Eighty years ago this week, Vashon Island residents, many of whom were American citizens, were forcefully exiled and imprisoned at the beginning of the strawberry harvest and were sent first to prisons in California, and then scattered to seven of the nine prisons scattered from Idaho to Arkansas.
This abuse of civil rights and the anti-Japanese racism that fostered it through Executive Order 9066 (February 1942) has provided an impetus for The Beachcomber to examine the News-Record’s coverage of that time and to examine other times when the Beachcomber’s reporting has used racist slurs and stereotypes, offensive language, one-sided sourcing, and has reflected the dominant culture’s attitudes about “others.”
The Vashon Island Beachcomber was not in existence at that time and was not founded until 1957. Within a year of beginning publishing, the Beachcomber absorbed its predecessor, The Vashon Island News-Record, and continued the tradition of a single island newspaper.
In our effort to understand the power of a local newspaper in shaping opinions and to understand the harm caused by coverage of the exile and imprisonment of Vashon’s Japanese American community, we examined the News-Record’s coverage of that event and the subsequent coverage of the Vashon Japanese American community through the remainder of the War.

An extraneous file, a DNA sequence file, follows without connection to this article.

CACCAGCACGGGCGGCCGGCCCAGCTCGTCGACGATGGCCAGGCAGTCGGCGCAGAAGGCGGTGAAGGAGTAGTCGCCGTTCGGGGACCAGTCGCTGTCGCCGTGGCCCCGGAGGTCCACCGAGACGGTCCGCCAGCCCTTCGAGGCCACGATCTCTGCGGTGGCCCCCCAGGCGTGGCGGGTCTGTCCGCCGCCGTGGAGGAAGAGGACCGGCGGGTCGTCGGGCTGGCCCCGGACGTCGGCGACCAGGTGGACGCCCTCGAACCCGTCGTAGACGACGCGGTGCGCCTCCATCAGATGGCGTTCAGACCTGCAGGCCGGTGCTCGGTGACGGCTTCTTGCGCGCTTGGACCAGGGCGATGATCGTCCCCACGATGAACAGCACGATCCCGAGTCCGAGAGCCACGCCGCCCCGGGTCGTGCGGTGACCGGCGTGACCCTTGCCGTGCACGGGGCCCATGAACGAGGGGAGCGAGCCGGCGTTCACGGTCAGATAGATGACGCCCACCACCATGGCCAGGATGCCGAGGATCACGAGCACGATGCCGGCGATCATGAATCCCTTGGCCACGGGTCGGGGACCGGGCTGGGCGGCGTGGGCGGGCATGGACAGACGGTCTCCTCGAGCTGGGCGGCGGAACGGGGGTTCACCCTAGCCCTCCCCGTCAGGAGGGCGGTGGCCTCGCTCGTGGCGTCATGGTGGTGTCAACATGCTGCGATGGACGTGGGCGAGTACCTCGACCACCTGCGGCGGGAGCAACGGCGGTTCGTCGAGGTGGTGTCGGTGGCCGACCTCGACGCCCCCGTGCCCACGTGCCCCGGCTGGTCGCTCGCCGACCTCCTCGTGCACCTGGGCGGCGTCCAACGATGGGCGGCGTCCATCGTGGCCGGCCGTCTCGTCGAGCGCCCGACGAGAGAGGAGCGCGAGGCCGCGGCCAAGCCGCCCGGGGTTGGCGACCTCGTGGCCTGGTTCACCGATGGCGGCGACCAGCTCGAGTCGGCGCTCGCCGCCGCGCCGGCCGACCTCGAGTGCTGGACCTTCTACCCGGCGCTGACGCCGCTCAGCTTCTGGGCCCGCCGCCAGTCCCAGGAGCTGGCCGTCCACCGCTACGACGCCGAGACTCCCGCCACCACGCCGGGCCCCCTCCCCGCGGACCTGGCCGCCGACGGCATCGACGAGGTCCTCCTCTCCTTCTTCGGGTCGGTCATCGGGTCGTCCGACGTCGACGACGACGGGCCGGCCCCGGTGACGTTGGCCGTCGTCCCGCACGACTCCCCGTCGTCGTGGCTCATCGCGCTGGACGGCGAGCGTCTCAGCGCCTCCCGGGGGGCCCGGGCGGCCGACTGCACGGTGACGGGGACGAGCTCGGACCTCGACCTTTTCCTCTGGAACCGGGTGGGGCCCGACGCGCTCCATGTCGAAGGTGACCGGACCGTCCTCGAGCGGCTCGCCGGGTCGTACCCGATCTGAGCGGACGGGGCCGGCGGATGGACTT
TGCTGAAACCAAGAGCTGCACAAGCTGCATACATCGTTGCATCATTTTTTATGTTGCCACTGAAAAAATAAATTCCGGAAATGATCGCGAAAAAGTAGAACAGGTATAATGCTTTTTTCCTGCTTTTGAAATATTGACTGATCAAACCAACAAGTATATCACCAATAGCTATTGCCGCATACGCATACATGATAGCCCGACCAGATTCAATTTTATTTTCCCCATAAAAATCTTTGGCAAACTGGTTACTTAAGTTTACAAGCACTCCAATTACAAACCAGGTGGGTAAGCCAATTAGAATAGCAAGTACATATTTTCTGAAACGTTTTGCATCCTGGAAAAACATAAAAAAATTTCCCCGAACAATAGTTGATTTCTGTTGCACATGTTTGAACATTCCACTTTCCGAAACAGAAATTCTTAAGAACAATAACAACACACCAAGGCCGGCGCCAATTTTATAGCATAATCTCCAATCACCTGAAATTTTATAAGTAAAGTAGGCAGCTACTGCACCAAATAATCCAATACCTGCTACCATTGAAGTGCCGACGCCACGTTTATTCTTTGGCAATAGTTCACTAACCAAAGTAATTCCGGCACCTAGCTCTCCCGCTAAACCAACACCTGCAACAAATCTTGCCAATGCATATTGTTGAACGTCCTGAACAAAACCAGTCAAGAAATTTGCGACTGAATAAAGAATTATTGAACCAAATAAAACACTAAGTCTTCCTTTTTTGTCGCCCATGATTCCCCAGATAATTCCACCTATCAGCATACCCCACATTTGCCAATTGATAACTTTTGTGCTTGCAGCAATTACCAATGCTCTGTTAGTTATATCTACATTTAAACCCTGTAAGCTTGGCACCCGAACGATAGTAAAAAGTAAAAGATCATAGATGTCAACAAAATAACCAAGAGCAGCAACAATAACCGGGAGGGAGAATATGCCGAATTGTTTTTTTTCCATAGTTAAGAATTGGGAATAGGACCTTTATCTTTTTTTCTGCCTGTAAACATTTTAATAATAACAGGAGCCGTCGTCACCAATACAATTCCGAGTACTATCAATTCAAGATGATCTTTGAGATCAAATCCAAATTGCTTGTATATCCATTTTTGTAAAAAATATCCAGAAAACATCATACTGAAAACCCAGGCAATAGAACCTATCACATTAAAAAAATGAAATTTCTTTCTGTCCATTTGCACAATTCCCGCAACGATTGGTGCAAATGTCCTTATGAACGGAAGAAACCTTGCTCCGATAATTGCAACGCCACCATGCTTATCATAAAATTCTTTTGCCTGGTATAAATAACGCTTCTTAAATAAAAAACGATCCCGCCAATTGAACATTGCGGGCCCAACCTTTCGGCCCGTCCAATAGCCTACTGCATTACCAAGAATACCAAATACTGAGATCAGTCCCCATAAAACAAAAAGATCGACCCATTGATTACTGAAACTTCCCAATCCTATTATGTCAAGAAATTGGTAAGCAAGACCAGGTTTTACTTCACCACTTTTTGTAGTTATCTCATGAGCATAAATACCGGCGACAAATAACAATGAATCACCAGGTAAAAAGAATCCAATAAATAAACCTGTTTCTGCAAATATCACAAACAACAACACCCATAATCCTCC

What we discovered was the News-Record minimized the effect of the Japanese American exile and imprisonment. After a change of editors in June of 1942, the News-Record began to actively support anti-Japanese racism and failed to cover incidents of racist violence that attempted to prevent the island’s Japanese Americans from returning to their homes.
We regret these past practices and the damaging legacy they created. We acknowledge that we must continually examine our reporting and coverage to assure that this newspaper reflects the racial, social, and economic diversity that is the Vashon-Maury Island community. While we cannot change the past, we can acknowledge the harm the island’s newspaper coverage helped cause, that it was wrong, and pledge to do the work needed to ensure we never let it happen again.
“Reconciliation does not mean forgetting or trying to bury the pain of conflict, but that reconciliation means working together to correct the legacy of past injustice.” – Nelson Mandela 1995
— Bruce Haulman is the president of the board of Vashon Heritage Museum. Elizabeth Shepherd is the editor of The Beachcomber.